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By Dr. Sanjay Chaturvedi, LLB, PhD.

COVID-19 has brought many questions on Force Majeure. Genuine cases where the performance is not possible because huge migration of construction labour in the country does exist. The government lifted Lockdown rules on 8th April 2020  and issued a SOP for construction workers. Their accommodation and food, social distancing etc. L&T one of the biggest construction companies, declared that their sites are operational upto 90% in the country in the month of May 2020 itself. Many big construction sites restarted immediately. MAHA RERA asked all its registered ongoing projects to appraise it by putting information on construction labour, status and difficulties in starting projects.
One thing is certain, there is a thin line to decide Force Majeure in contracts. Even the Supreme Court has given a definition for the Force Majeure. Lease have also become major talk of the town for the subject. the two landmark judgements of the Supreme Court [(a) Raja Dhruv Dev Chand v. Raja Harmohinder (AIR1968 SC 1024) and (b) Sushila Devi v. Hari Singh (1971) 2 SCC 288] have left no cope for doubts or debate. A joint reading of the two bears out that Section 56 of the Indian Contract Act, 1872 does not apply to leases as it is a completed conveyance, different from an executory contract and events which discharge a contract do not invalidate a completed transfer or lease.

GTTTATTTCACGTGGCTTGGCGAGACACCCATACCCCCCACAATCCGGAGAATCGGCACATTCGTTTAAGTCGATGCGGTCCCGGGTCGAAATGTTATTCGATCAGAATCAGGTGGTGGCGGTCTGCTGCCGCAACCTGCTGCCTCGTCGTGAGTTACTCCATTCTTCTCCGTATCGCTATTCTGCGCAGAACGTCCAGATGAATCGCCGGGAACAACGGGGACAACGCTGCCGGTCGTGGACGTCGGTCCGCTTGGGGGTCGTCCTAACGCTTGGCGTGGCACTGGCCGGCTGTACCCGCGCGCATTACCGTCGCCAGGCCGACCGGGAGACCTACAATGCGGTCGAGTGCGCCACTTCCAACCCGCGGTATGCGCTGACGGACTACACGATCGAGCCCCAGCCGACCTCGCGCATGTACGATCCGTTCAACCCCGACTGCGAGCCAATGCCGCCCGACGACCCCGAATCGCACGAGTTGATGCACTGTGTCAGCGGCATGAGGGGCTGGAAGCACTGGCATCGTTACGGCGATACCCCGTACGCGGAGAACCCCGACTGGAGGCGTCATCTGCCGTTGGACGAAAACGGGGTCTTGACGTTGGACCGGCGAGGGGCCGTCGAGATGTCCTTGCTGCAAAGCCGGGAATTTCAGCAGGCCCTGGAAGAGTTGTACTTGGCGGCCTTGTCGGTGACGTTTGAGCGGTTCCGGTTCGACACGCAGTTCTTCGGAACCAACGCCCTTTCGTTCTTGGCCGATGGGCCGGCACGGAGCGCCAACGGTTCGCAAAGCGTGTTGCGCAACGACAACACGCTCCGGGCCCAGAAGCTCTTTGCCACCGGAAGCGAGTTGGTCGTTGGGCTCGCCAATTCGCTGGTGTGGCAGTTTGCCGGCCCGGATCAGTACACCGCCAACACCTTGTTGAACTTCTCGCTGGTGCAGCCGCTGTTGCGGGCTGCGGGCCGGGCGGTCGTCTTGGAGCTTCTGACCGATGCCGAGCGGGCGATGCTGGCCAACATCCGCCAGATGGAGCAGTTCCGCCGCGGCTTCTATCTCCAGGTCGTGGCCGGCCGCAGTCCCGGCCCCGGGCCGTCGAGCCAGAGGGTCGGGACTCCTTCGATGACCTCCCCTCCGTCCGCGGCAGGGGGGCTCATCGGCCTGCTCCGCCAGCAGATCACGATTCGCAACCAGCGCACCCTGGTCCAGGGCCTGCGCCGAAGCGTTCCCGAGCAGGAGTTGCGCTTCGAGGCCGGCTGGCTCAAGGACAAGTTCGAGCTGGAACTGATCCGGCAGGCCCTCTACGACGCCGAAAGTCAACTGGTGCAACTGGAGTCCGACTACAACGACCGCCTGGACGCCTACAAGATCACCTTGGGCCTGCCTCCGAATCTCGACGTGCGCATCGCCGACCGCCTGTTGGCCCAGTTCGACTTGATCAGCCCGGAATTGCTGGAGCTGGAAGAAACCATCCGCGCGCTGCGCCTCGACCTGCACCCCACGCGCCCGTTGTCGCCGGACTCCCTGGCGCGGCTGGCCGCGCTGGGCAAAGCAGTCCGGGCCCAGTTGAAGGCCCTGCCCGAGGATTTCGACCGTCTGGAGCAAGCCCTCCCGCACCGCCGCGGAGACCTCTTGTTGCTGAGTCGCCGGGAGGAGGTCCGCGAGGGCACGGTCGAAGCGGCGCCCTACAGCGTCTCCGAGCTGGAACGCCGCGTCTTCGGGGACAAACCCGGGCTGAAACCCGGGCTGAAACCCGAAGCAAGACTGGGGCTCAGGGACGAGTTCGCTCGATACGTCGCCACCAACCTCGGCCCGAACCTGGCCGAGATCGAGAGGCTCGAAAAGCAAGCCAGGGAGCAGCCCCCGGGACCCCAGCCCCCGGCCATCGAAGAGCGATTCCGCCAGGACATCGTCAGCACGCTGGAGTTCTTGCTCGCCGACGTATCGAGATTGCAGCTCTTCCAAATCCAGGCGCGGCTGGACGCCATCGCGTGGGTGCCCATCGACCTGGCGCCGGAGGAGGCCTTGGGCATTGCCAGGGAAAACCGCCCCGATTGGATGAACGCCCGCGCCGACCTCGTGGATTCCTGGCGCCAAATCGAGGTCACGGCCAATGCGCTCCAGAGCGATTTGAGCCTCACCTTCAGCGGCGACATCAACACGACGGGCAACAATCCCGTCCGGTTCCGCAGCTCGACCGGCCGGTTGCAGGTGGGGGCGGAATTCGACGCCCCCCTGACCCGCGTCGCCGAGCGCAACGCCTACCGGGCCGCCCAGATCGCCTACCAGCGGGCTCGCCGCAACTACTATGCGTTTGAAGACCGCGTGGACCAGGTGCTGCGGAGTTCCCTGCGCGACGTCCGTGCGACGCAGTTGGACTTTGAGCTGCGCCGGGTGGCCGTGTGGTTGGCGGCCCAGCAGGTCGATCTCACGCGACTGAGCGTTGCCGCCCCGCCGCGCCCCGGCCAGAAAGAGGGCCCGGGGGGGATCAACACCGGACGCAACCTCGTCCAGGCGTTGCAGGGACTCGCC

In time to come, litigations in Real Estate are going to increase in leaps and bounds because of lesser understanding of the concept of Force Majeure. Builders are well equipped with the knowledge on the subject and it will be difficult for the buyers to prove the bonafied of the cases.

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